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I have the following algebraic equation:

F[x_, y_] := x^4 - 2*x^3*y + Subscript[c, 1] + y*Subscript[c, 2] + 
    y^2*(1/Subscript[t, 3]^2 - Subscript[t, 2]/Subscript[t, 3]^2) + 
    x^2*(1 + y^2 - Subscript[t, 2]^2/Subscript[t, 3]^2 + 
        (y*(-2 - Subscript[t, 2]))/Subscript[t, 3]
    ) + 
    x*(y*(-1 + Subscript[t, 2]^2/Subscript[t, 3]^2) + 
        (y^2*(2 + Subscript[t, 2]))/Subscript[t, 3]) - 
    y^3/Subscript[t, 3]

or:

$$F(\text{x$\_$},\text{y$\_$})\text{:=}x^4-2 x^3 y+c_1+y c_2+y^2 \left(\frac{1}{t_3^2}-\frac{t_2}{t_3^2}\right)+x^2 \left(1+y^2-\frac{t_2^2}{t_3^2}+\frac{y \left(-2-t_2\right)}{t_3}\right)+x \left(y \left(-1+\frac{t_2^2}{t_3^2}\right)+\frac{y^2 \left(2+t_2\right)}{t_3}\right)-\frac{y^3}{t_3}$$

where $c_1,c_2,t_3,t_2$ are all constants.

From this I can construct the following curve, $E(x,y)=F(x,t_3 x^2 + t_2 x -y)$, and I would like to find the $x(y)$ solutions, $E(x(y),y)=0$.

This part is easy, just solve the above equation for x. Since $E(x,y)$ is of degree 4 in $x$ you get 4 solutions for $x(y)$.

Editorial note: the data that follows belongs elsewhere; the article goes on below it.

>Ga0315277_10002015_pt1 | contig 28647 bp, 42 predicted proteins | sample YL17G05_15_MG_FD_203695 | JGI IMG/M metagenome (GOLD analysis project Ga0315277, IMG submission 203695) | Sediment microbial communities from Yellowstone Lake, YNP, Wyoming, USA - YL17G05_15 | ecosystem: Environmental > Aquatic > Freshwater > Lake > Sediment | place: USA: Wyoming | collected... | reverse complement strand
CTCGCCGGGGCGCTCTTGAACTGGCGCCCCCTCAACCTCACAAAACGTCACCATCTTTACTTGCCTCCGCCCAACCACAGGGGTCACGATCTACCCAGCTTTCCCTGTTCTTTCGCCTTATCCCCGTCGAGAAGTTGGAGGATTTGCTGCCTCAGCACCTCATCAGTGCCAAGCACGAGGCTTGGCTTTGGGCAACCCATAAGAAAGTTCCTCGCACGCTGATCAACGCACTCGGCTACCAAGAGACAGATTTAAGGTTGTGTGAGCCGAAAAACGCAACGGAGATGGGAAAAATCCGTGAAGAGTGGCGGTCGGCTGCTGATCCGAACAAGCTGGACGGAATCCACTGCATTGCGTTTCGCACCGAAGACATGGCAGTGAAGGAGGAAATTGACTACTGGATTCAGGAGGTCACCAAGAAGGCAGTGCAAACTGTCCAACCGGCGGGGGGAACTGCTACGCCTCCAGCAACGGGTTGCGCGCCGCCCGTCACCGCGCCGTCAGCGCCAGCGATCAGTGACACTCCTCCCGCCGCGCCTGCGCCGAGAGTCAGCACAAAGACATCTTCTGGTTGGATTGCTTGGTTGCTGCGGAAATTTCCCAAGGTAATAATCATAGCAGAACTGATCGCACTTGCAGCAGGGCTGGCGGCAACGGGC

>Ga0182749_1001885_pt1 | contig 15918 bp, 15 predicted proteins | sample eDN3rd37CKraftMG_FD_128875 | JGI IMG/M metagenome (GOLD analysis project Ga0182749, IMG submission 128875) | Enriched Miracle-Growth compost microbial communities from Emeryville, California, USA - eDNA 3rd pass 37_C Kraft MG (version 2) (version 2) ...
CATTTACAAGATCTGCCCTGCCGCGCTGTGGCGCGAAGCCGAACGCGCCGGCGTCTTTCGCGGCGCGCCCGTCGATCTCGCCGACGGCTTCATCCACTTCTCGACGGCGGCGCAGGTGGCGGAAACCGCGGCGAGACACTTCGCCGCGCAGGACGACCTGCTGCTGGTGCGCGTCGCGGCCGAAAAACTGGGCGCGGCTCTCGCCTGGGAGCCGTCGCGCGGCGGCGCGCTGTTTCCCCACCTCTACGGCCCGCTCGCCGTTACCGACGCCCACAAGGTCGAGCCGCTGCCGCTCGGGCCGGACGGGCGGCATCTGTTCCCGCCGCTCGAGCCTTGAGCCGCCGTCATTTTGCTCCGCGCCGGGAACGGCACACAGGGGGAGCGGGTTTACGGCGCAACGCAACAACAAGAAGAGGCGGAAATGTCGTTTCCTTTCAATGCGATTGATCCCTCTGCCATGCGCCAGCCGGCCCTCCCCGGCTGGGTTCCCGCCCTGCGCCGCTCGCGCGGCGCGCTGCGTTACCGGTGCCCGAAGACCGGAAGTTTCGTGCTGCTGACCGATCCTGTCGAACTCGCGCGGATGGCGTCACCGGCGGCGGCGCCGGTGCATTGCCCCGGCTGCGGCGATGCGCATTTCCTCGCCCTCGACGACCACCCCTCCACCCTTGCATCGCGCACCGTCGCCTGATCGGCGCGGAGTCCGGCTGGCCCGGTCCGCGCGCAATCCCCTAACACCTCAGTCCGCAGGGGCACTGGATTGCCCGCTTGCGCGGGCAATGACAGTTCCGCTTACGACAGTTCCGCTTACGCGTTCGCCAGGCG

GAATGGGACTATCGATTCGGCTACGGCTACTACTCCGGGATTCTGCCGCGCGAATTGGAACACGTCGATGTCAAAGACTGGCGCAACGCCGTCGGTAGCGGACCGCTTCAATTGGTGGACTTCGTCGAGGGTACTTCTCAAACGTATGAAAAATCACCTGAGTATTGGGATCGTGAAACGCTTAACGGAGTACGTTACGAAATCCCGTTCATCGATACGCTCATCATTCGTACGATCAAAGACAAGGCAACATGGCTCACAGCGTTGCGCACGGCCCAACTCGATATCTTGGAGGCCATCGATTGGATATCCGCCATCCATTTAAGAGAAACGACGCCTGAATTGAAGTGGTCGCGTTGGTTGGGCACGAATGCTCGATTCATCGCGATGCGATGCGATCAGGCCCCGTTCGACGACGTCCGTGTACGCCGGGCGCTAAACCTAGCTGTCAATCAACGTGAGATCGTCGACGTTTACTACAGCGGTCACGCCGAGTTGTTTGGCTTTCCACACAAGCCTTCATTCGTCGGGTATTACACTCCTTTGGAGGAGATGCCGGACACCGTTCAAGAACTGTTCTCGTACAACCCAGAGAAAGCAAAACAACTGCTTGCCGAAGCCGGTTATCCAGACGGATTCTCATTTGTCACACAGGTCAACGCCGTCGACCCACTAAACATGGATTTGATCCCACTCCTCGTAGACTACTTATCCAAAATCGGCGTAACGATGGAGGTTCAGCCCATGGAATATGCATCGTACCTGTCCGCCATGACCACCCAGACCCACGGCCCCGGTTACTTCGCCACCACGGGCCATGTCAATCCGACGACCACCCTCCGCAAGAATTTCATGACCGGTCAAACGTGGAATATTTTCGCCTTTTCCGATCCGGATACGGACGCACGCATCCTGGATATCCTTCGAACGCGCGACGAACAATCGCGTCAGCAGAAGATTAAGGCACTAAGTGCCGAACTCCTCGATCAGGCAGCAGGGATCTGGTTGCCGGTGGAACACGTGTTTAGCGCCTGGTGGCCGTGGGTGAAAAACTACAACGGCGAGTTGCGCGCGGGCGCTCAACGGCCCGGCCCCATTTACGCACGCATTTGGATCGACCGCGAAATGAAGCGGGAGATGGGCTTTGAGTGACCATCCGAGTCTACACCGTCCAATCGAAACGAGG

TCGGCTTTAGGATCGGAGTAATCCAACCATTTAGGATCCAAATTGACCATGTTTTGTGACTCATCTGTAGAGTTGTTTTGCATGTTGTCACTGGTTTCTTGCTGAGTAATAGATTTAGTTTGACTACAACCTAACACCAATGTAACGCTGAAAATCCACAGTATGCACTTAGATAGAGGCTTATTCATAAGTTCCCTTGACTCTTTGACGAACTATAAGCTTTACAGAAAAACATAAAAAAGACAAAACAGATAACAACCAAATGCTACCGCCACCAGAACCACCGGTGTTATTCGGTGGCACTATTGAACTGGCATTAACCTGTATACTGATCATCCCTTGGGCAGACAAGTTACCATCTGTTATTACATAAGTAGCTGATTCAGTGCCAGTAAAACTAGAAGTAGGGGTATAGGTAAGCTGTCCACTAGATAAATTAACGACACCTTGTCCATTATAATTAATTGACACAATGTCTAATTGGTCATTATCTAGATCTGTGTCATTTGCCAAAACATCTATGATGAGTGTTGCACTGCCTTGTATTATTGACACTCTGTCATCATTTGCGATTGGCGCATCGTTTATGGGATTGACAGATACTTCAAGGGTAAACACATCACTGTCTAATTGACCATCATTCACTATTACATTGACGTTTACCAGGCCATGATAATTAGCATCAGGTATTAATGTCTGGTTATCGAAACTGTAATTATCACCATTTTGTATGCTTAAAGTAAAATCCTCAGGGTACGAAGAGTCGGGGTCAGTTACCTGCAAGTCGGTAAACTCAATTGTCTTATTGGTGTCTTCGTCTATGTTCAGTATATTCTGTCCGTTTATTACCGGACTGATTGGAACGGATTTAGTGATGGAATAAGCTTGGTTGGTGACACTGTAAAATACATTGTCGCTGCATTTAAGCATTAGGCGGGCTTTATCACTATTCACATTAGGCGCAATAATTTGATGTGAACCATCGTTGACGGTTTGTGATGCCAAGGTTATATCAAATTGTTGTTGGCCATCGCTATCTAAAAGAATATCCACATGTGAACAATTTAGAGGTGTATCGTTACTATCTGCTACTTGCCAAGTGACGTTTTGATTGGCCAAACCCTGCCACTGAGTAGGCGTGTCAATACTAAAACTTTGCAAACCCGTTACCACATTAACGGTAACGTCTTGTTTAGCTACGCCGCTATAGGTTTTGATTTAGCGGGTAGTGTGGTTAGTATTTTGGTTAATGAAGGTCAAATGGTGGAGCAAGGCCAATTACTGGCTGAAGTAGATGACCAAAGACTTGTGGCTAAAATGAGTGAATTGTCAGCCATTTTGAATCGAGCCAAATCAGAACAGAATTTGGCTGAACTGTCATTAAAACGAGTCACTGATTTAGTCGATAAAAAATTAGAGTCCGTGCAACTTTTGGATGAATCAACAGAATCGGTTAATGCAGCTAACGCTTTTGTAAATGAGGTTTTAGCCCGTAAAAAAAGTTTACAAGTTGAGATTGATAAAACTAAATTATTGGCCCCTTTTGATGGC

What I want to do is compute the asymptotic expansion of each of these solutions. I have tried

sol=Solve[E[x,y]==0,x]
Series[
    x/.sol[[i]],
    {y,Infinity,1},
    Assumptions->{y>0,Subscript[t,3]>0,Subscript[t,2]>0,Subscript[c,1]>0,Subscript[c,2]>0}
]

where $i$ denotes one of the four solutions of $E$, but for some reason the computation is taking an exceedingly long time.

I suspect that either I have made a mistake at some point, not noticed some deficiency in the solution, or I am not using the most efficient method, but I can't seem to identify anything I have done wrong.

Any help with this computation would be greatly appreciated.

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  • $\begingroup$ t_2 is interpreted as 2 t_, rather than t subscript 2 as a first comment. You also, have not defined E[x,y] to be what you want it to be. And x is just a variable in the above, not a function of y. $\endgroup$ – Konstantinos Oct 15 '18 at 11:35
  • $\begingroup$ I see, apologies for the subscript mistake, I wrote it this way because I thought it was more clear. From a mathematical point of view, writing E(x,y)=0 immediately means that x is a function of y and y is a function of x, as the constraint of setting the algebraic equation equal to zero means that x and y aren't independent. $\endgroup$ – Aran Oct 15 '18 at 11:54
  • $\begingroup$ please have a look at the answer I gave. It's more of an extended comment, but hopefully it will give your Series. Cheers!!! $\endgroup$ – Konstantinos Oct 15 '18 at 11:58